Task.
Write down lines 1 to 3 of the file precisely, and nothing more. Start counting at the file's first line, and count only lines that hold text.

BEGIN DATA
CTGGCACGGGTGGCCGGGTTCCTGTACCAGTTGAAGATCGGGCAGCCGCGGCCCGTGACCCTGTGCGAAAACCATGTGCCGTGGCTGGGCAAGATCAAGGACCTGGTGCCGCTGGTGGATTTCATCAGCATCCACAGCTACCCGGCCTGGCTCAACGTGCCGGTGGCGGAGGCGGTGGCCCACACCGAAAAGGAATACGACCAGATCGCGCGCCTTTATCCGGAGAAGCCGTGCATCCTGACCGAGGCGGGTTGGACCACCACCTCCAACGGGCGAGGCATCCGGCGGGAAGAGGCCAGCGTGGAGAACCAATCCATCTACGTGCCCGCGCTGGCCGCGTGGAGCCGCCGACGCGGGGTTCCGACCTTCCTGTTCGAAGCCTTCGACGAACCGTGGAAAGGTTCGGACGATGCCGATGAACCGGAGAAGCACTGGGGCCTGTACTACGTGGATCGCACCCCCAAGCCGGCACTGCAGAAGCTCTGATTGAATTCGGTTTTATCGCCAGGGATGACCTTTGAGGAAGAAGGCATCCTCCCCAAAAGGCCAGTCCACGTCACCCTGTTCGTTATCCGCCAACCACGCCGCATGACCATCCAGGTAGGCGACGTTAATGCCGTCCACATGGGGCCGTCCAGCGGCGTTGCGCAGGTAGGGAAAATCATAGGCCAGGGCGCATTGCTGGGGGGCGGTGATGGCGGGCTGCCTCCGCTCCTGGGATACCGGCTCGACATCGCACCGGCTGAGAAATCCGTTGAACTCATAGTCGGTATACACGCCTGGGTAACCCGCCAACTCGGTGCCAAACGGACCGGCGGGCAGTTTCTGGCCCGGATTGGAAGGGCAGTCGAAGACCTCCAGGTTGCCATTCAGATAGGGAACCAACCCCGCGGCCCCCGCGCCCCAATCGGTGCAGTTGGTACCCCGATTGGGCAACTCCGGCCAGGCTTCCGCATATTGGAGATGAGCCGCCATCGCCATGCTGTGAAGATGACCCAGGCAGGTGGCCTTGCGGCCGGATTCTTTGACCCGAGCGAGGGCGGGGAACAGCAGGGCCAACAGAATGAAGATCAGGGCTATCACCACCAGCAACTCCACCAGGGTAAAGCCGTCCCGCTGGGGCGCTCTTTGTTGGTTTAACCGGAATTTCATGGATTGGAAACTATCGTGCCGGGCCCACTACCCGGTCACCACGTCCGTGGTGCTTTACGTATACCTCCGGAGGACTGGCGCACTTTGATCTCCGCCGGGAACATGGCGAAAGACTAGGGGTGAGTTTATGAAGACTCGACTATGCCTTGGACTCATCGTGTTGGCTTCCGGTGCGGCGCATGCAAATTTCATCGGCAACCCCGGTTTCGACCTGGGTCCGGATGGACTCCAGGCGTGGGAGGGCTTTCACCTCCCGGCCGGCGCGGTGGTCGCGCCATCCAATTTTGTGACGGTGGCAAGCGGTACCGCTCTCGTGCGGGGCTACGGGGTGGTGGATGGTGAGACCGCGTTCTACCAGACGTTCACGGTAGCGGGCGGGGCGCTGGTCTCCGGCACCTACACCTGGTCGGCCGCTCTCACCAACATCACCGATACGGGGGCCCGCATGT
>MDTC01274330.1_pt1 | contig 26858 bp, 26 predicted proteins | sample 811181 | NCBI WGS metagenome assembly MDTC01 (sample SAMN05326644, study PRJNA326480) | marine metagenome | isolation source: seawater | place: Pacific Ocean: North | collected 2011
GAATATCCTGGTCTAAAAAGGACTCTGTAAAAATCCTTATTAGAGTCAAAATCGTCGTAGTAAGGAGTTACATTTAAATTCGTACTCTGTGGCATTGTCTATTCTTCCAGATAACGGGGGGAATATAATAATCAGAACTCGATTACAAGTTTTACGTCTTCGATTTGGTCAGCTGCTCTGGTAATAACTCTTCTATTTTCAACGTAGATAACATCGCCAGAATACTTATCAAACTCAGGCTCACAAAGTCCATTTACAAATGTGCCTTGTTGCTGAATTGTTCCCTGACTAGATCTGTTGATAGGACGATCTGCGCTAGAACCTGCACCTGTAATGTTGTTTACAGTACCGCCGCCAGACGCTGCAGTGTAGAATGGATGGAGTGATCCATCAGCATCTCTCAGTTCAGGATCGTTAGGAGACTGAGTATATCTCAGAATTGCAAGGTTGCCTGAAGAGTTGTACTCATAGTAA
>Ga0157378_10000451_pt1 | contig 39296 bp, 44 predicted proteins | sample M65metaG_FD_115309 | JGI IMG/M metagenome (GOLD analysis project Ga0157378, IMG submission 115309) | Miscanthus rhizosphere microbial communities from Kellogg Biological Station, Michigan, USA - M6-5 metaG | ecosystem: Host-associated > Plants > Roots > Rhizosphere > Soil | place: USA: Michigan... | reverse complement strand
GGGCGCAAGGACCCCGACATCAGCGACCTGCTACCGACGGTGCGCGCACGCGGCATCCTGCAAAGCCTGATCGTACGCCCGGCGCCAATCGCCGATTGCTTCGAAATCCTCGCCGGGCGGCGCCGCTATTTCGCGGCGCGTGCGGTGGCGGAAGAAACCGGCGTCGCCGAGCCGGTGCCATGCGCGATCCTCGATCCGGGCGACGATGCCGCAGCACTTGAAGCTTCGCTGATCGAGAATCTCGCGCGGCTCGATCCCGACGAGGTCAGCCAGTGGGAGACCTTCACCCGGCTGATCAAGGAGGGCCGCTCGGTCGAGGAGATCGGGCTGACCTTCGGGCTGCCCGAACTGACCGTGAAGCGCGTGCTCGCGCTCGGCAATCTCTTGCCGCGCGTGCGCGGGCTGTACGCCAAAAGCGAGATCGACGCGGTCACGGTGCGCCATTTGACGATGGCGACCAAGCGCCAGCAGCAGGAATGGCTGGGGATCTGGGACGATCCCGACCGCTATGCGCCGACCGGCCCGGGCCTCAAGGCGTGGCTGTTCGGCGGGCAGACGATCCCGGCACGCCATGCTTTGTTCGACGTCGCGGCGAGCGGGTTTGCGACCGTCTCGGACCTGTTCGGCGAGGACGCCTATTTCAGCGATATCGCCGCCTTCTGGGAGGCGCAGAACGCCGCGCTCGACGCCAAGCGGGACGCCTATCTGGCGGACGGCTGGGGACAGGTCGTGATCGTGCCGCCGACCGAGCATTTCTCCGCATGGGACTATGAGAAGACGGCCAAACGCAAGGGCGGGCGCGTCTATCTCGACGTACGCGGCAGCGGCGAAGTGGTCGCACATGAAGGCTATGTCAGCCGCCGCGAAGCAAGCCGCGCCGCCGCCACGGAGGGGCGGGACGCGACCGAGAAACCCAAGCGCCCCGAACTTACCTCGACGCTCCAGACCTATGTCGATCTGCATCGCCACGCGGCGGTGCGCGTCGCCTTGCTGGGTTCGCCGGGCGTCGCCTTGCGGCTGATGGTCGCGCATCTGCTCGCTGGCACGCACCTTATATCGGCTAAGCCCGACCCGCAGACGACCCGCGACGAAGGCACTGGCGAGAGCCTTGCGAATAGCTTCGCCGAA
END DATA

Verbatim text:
CTGGCACGGGTGGCCGGGTTCCTGTACCAGTTGAAGATCGGGCAGCCGCGGCCCGTGACCCTGTGCGAAAACCATGTGCCGTGGCTGGGCAAGATCAAGGACCTGGTGCCGCTGGTGGATTTCATCAGCATCCACAGCTACCCGGCCTGGCTCAACGTGCCGGTGGCGGAGGCGGTGGCCCACACCGAAAAGGAATACGACCAGATCGCGCGCCTTTATCCGGAGAAGCCGTGCATCCTGACCGAGGCGGGTTGGACCACCACCTCCAACGGGCGAGGCATCCGGCGGGAAGAGGCCAGCGTGGAGAACCAATCCATCTACGTGCCCGCGCTGGCCGCGTGGAGCCGCCGACGCGGGGTTCCGACCTTCCTGTTCGAAGCCTTCGACGAACCGTGGAAAGGTTCGGACGATGCCGATGAACCGGAGAAGCACTGGGGCCTGTACTACGTGGATCGCACCCCCAAGCCGGCACTGCAGAAGCTCTGATTGAATTCGGTTTTATCGCCAGGGATGACCTTTGAGGAAGAAGGCATCCTCCCCAAAAGGCCAGTCCACGTCACCCTGTTCGTTATCCGCCAACCACGCCGCATGACCATCCAGGTAGGCGACGTTAATGCCGTCCACATGGGGCCGTCCAGCGGCGTTGCGCAGGTAGGGAAAATCATAGGCCAGGGCGCATTGCTGGGGGGCGGTGATGGCGGGCTGCCTCCGCTCCTGGGATACCGGCTCGACATCGCACCGGCTGAGAAATCCGTTGAACTCATAGTCGGTATACACGCCTGGGTAACCCGCCAACTCGGTGCCAAACGGACCGGCGGGCAGTTTCTGGCCCGGATTGGAAGGGCAGTCGAAGACCTCCAGGTTGCCATTCAGATAGGGAACCAACCCCGCGGCCCCCGCGCCCCAATCGGTGCAGTTGGTACCCCGATTGGGCAACTCCGGCCAGGCTTCCGCATATTGGAGATGAGCCGCCATCGCCATGCTGTGAAGATGACCCAGGCAGGTGGCCTTGCGGCCGGATTCTTTGACCCGAGCGAGGGCGGGGAACAGCAGGGCCAACAGAATGAAGATCAGGGCTATCACCACCAGCAACTCCACCAGGGTAAAGCCGTCCCGCTGGGGCGCTCTTTGTTGGTTTAACCGGAATTTCATGGATTGGAAACTATCGTGCCGGGCCCACTACCCGGTCACCACGTCCGTGGTGCTTTACGTATACCTCCGGAGGACTGGCGCACTTTGATCTCCGCCGGGAACATGGCGAAAGACTAGGGGTGAGTTTATGAAGACTCGACTATGCCTTGGACTCATCGTGTTGGCTTCCGGTGCGGCGCATGCAAATTTCATCGGCAACCCCGGTTTCGACCTGGGTCCGGATGGACTCCAGGCGTGGGAGGGCTTTCACCTCCCGGCCGGCGCGGTGGTCGCGCCATCCAATTTTGTGACGGTGGCAAGCGGTACCGCTCTCGTGCGGGGCTACGGGGTGGTGGATGGTGAGACCGCGTTCTACCAGACGTTCACGGTAGCGGGCGGGGCGCTGGTCTCCGGCACCTACACCTGGTCGGCCGCTCTCACCAACATCACCGATACGGGGGCCCGCATGT
>MDTC01274330.1_pt1 | contig 26858 bp, 26 predicted proteins | sample 811181 | NCBI WGS metagenome assembly MDTC01 (sample SAMN05326644, study PRJNA326480) | marine metagenome | isolation source: seawater | place: Pacific Ocean: North | collected 2011
GAATATCCTGGTCTAAAAAGGACTCTGTAAAAATCCTTATTAGAGTCAAAATCGTCGTAGTAAGGAGTTACATTTAAATTCGTACTCTGTGGCATTGTCTATTCTTCCAGATAACGGGGGGAATATAATAATCAGAACTCGATTACAAGTTTTACGTCTTCGATTTGGTCAGCTGCTCTGGTAATAACTCTTCTATTTTCAACGTAGATAACATCGCCAGAATACTTATCAAACTCAGGCTCACAAAGTCCATTTACAAATGTGCCTTGTTGCTGAATTGTTCCCTGACTAGATCTGTTGATAGGACGATCTGCGCTAGAACCTGCACCTGTAATGTTGTTTACAGTACCGCCGCCAGACGCTGCAGTGTAGAATGGATGGAGTGATCCATCAGCATCTCTCAGTTCAGGATCGTTAGGAGACTGAGTATATCTCAGAATTGCAAGGTTGCCTGAAGAGTTGTACTCATAGTAA